'The Curse of Downers Grove': Film Review

Bryan Giardinelli
A mediocre, tonally wobbly thriller.

This violent teen revenge thriller is co-scripted by "American Psycho" author Bret Easton Ellis.

Horror fans enticed by its provocative title are likely to be mightily disappointed by Derick Martini's violent teen melodrama based on Michael Hornburg's novel. Co-scripted by a slumming Bret Easton Ellis, The Curse of Downers Grove is all over the place in tone, never managing to decide what kind of film it wants to be.

As revealed in the film's title, the action is set in the Chicago suburb where a supposed curse is afflicting the local high school. The curse: one member of each senior class will suffer a gruesome death just before graduation day, the most recent example being a druggie who fell to his death after climbing a tower.

This year, it seems to be Chrissie Swanson's (Bella Heathcote) turn, after the serious-minded young woman is nearly raped by Mike (Kevin Zegers), the school's star quarterback, during a raucous party. To free herself from his attack, she practically gouges out his eye, destroying his and his abusive father's (Tom Arnold) dreams of his ascending to a pro football career.

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Rather than face up to his guilt, Mike and his fellow jocks embark on a campaign of revenge against the hapless Chrissie; her younger brother Dave (Martin Spanjers); her hunky new car mechanic boyfriend Bobby (Lucas Till) and her best friend Tracy (Penelope Mitchell). It doesn't take long for the violence to escalate to massive proportions which include Chrissie's locker being blown to smithereens and the corpses of dogs littering her front yard. Somehow, none of it seems to interest the local cops or any other adults in the vicinity.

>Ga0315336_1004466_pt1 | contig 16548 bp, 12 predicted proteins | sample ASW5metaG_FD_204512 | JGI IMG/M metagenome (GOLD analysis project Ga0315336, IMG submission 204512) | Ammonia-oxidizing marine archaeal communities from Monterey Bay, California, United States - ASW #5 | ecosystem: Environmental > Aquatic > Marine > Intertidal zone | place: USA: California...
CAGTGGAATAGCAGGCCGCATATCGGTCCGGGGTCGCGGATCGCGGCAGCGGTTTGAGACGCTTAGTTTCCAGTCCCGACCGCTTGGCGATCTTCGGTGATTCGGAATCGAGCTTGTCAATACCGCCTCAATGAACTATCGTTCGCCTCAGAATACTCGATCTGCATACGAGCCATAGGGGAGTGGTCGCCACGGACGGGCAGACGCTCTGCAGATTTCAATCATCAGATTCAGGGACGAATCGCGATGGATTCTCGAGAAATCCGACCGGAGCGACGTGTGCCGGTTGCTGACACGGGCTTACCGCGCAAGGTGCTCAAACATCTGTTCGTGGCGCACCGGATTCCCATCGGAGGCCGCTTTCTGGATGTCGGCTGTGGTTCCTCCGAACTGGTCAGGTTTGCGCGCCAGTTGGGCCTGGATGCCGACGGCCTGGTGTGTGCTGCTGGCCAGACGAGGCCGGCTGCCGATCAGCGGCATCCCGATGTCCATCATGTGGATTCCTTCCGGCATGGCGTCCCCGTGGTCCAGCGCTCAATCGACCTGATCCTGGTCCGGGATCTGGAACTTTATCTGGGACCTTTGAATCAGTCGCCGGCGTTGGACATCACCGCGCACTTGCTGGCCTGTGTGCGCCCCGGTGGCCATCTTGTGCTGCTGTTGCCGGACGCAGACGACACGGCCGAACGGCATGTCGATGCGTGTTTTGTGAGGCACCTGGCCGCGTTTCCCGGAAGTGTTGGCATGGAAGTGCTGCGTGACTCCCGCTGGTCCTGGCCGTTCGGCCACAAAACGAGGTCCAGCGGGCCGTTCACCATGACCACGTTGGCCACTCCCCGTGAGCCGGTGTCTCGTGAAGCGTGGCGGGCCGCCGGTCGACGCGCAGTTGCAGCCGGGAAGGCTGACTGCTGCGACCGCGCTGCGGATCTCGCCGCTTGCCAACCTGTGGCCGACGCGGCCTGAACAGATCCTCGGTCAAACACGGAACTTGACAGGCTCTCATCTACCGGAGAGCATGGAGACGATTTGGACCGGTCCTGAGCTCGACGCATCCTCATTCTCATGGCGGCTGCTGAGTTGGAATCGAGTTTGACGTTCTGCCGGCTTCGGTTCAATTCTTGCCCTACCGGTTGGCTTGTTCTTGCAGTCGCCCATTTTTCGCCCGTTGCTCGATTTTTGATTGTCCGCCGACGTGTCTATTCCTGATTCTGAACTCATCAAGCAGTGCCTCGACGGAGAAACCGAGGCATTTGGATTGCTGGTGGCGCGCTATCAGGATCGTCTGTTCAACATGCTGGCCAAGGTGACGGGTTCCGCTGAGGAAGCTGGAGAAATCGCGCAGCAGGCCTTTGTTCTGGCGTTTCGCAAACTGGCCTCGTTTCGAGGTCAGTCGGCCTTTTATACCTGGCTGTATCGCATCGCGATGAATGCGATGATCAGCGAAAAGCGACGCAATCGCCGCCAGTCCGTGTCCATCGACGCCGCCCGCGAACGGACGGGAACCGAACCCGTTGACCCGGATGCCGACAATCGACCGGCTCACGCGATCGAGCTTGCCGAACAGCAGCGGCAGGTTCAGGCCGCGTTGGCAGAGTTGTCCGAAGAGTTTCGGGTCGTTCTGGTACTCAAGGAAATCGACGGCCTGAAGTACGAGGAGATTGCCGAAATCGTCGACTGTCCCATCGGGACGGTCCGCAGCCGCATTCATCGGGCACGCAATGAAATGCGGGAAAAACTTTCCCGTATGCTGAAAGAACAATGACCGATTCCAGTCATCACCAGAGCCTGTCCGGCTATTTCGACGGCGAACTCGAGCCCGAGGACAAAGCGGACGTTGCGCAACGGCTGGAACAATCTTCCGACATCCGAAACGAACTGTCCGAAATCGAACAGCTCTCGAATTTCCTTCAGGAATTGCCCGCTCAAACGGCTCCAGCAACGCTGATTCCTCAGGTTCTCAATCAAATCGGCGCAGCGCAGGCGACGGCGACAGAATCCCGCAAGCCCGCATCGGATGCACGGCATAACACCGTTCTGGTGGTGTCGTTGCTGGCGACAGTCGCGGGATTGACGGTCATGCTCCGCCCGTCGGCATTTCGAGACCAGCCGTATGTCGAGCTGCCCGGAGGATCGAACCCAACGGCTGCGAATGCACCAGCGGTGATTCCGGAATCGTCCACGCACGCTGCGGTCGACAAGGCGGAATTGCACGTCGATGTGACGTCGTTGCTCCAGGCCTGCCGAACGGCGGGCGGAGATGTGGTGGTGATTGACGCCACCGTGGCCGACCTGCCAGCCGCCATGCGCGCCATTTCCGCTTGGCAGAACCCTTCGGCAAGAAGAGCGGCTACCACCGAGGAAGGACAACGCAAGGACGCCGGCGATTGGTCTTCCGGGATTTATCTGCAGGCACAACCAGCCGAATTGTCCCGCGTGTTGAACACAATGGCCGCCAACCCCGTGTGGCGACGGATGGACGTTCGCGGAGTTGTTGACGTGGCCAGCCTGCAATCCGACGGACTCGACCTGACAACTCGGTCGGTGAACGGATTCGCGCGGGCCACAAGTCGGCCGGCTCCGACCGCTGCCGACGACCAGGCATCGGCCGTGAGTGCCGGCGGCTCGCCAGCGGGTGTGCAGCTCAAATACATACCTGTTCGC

The film touches on supernatural themes, suggesting that the curse is the result of the town having been built on land stolen from Native Americans. Adding to the Poltergeist-like vibe are several surreal dream sequences in which a menacing looking Indian glares directly at the camera.  

Although its themes of violent macho aggression are in line with such previous works by Ellis as American Psycho, it's hard to imagine what drew the author to such low-grade, B-movie material. Director/co-screenwriter Martini's blunt approach—the character played by Arnold is wildly over-the-top, and the violence is rendered with sickening realism—does little to elevate the proceedings

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Heathcote is appealing in the lead role, even when her character behaves inconsistently, and Zegers is effective as the coke-snorting, would-be rapist. But for all the commendable efforts of its youthful cast, the film's true curse is mainly one of mediocrity.

Production: AliBella Pictures, Bystander Films, Management Production Entertainment, Mangrove Media, Myriad Pictures
Cast:  Bella Heathcote, Lucas Till, Penelope Mitchell, Tom Arnold, Kevin Zegers
Director Derick Martini
Screenwriters: Derick Martini, Bret Easton Ellis
Producers: Jason Dubin, Oren Segal, Chiara Trento
Executive producers: Bret Eason Ellis, Bernardo-fort-Brescia
Director of photography: Frank Godwin
Production designer: Derrick Hinman
Editors: Kayla Pagliarini, Craig McKay
Costume designer: Kerrie Kordowski
Composer: Pinar Toprak


Not rated, 89 min.

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